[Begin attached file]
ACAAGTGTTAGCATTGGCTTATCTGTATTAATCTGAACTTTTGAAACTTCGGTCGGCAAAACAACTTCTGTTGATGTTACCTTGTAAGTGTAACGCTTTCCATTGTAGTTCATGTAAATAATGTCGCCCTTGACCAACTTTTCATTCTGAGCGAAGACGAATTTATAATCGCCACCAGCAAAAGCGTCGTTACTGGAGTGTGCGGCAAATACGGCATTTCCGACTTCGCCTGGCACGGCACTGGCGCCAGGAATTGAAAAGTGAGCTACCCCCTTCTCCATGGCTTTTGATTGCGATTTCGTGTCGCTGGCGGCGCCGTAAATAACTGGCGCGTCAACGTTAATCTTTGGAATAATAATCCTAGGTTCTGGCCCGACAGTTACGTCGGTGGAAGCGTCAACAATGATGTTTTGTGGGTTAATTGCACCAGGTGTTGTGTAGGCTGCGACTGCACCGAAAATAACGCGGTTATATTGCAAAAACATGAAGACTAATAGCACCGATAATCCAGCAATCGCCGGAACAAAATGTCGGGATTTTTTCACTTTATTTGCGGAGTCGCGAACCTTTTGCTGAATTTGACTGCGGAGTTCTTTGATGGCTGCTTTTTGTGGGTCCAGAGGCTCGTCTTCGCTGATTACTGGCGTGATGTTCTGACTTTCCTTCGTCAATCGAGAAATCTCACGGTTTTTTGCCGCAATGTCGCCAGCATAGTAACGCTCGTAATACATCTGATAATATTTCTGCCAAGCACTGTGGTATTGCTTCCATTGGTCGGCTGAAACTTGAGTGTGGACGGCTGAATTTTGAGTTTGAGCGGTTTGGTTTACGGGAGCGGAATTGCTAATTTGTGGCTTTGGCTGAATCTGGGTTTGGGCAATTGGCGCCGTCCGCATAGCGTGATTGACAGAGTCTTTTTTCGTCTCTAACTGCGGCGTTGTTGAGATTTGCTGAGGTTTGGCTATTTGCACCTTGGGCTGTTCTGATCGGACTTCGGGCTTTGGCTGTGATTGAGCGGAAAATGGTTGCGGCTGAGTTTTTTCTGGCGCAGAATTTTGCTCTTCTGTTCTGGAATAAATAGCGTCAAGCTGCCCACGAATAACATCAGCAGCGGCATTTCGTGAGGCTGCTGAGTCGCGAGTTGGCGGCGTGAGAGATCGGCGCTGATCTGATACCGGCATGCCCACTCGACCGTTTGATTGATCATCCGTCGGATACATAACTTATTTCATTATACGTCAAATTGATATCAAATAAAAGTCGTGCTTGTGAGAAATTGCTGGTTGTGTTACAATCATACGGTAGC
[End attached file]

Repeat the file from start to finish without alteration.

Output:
ACAAGTGTTAGCATTGGCTTATCTGTATTAATCTGAACTTTTGAAACTTCGGTCGGCAAAACAACTTCTGTTGATGTTACCTTGTAAGTGTAACGCTTTCCATTGTAGTTCATGTAAATAATGTCGCCCTTGACCAACTTTTCATTCTGAGCGAAGACGAATTTATAATCGCCACCAGCAAAAGCGTCGTTACTGGAGTGTGCGGCAAATACGGCATTTCCGACTTCGCCTGGCACGGCACTGGCGCCAGGAATTGAAAAGTGAGCTACCCCCTTCTCCATGGCTTTTGATTGCGATTTCGTGTCGCTGGCGGCGCCGTAAATAACTGGCGCGTCAACGTTAATCTTTGGAATAATAATCCTAGGTTCTGGCCCGACAGTTACGTCGGTGGAAGCGTCAACAATGATGTTTTGTGGGTTAATTGCACCAGGTGTTGTGTAGGCTGCGACTGCACCGAAAATAACGCGGTTATATTGCAAAAACATGAAGACTAATAGCACCGATAATCCAGCAATCGCCGGAACAAAATGTCGGGATTTTTTCACTTTATTTGCGGAGTCGCGAACCTTTTGCTGAATTTGACTGCGGAGTTCTTTGATGGCTGCTTTTTGTGGGTCCAGAGGCTCGTCTTCGCTGATTACTGGCGTGATGTTCTGACTTTCCTTCGTCAATCGAGAAATCTCACGGTTTTTTGCCGCAATGTCGCCAGCATAGTAACGCTCGTAATACATCTGATAATATTTCTGCCAAGCACTGTGGTATTGCTTCCATTGGTCGGCTGAAACTTGAGTGTGGACGGCTGAATTTTGAGTTTGAGCGGTTTGGTTTACGGGAGCGGAATTGCTAATTTGTGGCTTTGGCTGAATCTGGGTTTGGGCAATTGGCGCCGTCCGCATAGCGTGATTGACAGAGTCTTTTTTCGTCTCTAACTGCGGCGTTGTTGAGATTTGCTGAGGTTTGGCTATTTGCACCTTGGGCTGTTCTGATCGGACTTCGGGCTTTGGCTGTGATTGAGCGGAAAATGGTTGCGGCTGAGTTTTTTCTGGCGCAGAATTTTGCTCTTCTGTTCTGGAATAAATAGCGTCAAGCTGCCCACGAATAACATCAGCAGCGGCATTTCGTGAGGCTGCTGAGTCGCGAGTTGGCGGCGTGAGAGATCGGCGCTGATCTGATACCGGCATGCCCACTCGACCGTTTGATTGATCATCCGTCGGATACATAACTTATTTCATTATACGTCAAATTGATATCAAATAAAAGTCGTGCTTGTGAGAAATTGCTGGTTGTGTTACAATCATACGGTAGC